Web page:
Real Madrid, 2019/20
After overseeing an overhaul of the squad that once so impressively delivered three successive Champions League titles, Zinedine Zidane will be expected to transform his new team into one capable of dethroning defending La Liga champions and long-term rivals Barcelona. Eden Hazard was the highest-profile of those new signings, having widely been considered the finest player in the Premier League across his seven years at Chelsea.
Éder Militão has been recruited to strengthen an ageing defence, Luka Jovic and Ferland Mendy are expected to be respective long-term successors to the long-serving Karim Benzema and Marcelo, while Brazilian teenager Rodrygo could yet prove the most influential signing of the lot. Yet when Atlético Madrid have invested heavily in João Félix in response to Barca signing Antoine Griezmann, the question endures as to whether Real have recruited enough?
The new-look Real
Uncharacteristically, Real have invested in potential as opposed to the high-profile, glamorous individuals who long defined their Galacticos transfer policy. Barca’s recent success owes much to a similar approach – Arthur has already settled and Frenkie de Jong appears perhaps the shrewdest signing of the summer.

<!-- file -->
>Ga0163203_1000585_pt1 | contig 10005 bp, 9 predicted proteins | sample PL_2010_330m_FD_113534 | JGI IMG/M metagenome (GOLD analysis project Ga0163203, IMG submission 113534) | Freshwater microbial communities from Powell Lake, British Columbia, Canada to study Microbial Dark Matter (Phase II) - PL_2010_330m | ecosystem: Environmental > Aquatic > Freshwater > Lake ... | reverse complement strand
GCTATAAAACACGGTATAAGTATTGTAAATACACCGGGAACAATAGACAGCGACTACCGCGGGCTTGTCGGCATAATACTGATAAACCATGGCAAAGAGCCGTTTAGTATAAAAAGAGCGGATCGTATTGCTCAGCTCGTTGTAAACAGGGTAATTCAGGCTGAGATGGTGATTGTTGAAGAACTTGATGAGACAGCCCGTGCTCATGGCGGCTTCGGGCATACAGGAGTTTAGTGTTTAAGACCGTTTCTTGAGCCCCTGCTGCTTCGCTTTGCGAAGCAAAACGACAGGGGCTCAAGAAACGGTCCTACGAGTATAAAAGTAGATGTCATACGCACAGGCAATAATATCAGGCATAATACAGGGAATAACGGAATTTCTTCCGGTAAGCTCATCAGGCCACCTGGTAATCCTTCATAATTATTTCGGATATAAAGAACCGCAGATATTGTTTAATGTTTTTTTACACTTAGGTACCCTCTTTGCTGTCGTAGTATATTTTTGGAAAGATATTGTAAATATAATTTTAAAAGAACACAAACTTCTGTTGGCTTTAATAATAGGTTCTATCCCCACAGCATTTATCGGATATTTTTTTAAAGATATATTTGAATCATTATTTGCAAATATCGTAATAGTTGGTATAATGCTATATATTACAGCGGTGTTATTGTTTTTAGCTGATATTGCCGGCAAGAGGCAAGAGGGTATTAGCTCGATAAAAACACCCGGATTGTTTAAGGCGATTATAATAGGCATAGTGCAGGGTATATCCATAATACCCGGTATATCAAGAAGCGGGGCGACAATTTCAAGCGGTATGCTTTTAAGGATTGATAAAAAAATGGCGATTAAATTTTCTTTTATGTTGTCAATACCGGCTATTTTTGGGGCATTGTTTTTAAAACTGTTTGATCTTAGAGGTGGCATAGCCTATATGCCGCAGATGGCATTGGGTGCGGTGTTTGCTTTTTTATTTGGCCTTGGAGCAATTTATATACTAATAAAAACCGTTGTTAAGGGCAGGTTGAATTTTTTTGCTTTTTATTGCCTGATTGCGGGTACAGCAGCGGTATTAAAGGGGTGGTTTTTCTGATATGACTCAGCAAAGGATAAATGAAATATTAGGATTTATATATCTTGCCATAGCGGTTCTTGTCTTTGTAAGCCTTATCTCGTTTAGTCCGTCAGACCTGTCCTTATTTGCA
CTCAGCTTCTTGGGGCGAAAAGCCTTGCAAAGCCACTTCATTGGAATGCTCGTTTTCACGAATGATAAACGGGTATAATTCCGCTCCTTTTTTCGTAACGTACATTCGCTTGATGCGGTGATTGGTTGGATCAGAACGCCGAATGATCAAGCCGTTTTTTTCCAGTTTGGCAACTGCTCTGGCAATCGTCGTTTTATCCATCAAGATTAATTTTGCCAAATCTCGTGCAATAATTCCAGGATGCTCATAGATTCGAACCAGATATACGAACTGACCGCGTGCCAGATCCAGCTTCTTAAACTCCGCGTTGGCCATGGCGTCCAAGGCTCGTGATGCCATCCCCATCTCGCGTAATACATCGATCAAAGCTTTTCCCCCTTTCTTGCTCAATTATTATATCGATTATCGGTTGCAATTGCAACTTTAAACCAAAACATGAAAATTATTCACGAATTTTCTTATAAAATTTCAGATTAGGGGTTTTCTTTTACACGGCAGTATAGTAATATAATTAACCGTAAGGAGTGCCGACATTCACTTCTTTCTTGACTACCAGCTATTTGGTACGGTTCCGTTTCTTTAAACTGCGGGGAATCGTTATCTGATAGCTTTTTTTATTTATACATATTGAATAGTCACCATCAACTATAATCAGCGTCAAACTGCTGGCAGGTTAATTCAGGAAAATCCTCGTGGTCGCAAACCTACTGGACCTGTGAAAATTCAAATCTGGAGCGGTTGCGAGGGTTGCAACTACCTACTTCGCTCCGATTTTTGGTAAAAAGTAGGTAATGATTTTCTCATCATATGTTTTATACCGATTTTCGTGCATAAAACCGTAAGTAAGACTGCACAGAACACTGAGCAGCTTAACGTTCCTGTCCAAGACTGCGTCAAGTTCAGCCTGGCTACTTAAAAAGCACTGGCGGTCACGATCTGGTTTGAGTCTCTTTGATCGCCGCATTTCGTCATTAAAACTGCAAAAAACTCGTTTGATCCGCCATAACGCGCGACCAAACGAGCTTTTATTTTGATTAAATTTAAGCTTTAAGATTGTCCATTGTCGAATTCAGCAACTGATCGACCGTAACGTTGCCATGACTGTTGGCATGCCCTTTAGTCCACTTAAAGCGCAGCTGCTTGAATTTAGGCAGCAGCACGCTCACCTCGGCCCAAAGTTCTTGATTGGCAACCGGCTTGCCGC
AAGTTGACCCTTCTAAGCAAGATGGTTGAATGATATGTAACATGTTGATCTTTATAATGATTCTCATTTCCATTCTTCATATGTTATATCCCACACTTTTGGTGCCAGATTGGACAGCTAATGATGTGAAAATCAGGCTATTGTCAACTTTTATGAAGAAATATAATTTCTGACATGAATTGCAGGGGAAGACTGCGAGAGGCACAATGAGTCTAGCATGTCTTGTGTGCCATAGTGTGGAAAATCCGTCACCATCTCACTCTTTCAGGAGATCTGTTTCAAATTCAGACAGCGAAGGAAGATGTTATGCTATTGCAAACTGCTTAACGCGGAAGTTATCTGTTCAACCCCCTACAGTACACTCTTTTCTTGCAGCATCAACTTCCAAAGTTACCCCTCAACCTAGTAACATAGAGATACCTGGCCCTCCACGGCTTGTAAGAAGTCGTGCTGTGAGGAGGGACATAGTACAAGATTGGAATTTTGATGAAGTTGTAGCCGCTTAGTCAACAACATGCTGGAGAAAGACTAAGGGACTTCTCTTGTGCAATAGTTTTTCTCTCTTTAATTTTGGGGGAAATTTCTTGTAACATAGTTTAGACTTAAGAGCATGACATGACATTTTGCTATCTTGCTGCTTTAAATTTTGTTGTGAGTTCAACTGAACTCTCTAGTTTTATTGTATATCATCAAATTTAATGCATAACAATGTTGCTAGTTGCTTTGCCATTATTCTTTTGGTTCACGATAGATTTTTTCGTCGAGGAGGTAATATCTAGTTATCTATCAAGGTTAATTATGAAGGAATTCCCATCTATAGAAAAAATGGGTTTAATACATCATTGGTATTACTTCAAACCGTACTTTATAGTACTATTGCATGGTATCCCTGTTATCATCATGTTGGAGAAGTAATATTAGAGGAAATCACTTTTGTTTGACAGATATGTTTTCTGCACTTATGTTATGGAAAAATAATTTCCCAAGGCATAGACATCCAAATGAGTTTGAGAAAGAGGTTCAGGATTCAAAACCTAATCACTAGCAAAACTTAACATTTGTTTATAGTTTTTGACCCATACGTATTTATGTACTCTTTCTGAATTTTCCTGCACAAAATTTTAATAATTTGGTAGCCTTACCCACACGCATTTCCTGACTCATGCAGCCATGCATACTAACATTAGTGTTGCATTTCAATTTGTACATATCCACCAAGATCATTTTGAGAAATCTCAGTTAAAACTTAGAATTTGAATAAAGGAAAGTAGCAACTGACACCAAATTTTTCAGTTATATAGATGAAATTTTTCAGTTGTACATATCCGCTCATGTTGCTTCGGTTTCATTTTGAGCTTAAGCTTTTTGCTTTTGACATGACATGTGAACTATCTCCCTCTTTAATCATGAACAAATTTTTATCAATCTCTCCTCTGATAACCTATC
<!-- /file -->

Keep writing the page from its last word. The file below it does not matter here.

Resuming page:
Defenders Militão and Mendy (above) suit Zidane’s favoured approach of having a versatile defence that can explosively advance to support attacks. Militão’s ability to play as both a full-back and central defender also encourages an improved understanding across that defence; Sergio Ramos may be in decline, but his absence was influential when Real were eliminated by Ajax from last season’s Champions League.
The 18-year-old, €45m Rodrygo (below) is, like his compatriot Vinícius Júnior, another explosive wide player capable of driving around opponents to cross, or cutting inside to combine with teammates. He increases their attacking options at a time when the departure of Cristiano Ronaldo, once their most consistent goalscorer, continues to be felt.
Even if Gareth Bale and Benzema have continued to contribute, Real have lacked the focal point Ronaldo provided as that goalscorer. When Benzema in particular drops to link play, his ability to penetrate in behind an opposition’s defence is sacrificed. Ronaldo also once offered those direct movements and the ability to poach goals; that variety is something Jovic, still only 21, will increasingly be expected to provide.
Hazard, at 28 a player at his peak, does not add that same sense of youth, but he is capable of delivering immediately – not least when a matchwinning moment is required on the grandest stages Real expect to return to.
The relationship with his supporting full-back and striker will be pivotal if Hazard is to excel. On the occasions Benzema drops to link, potentially leaving Real short of a presence to penetrate in behind an opposition's defence, Hazard is as capable of being that direct runner in behind as he is of being the creative spark who plays his forward in with delicate through balls.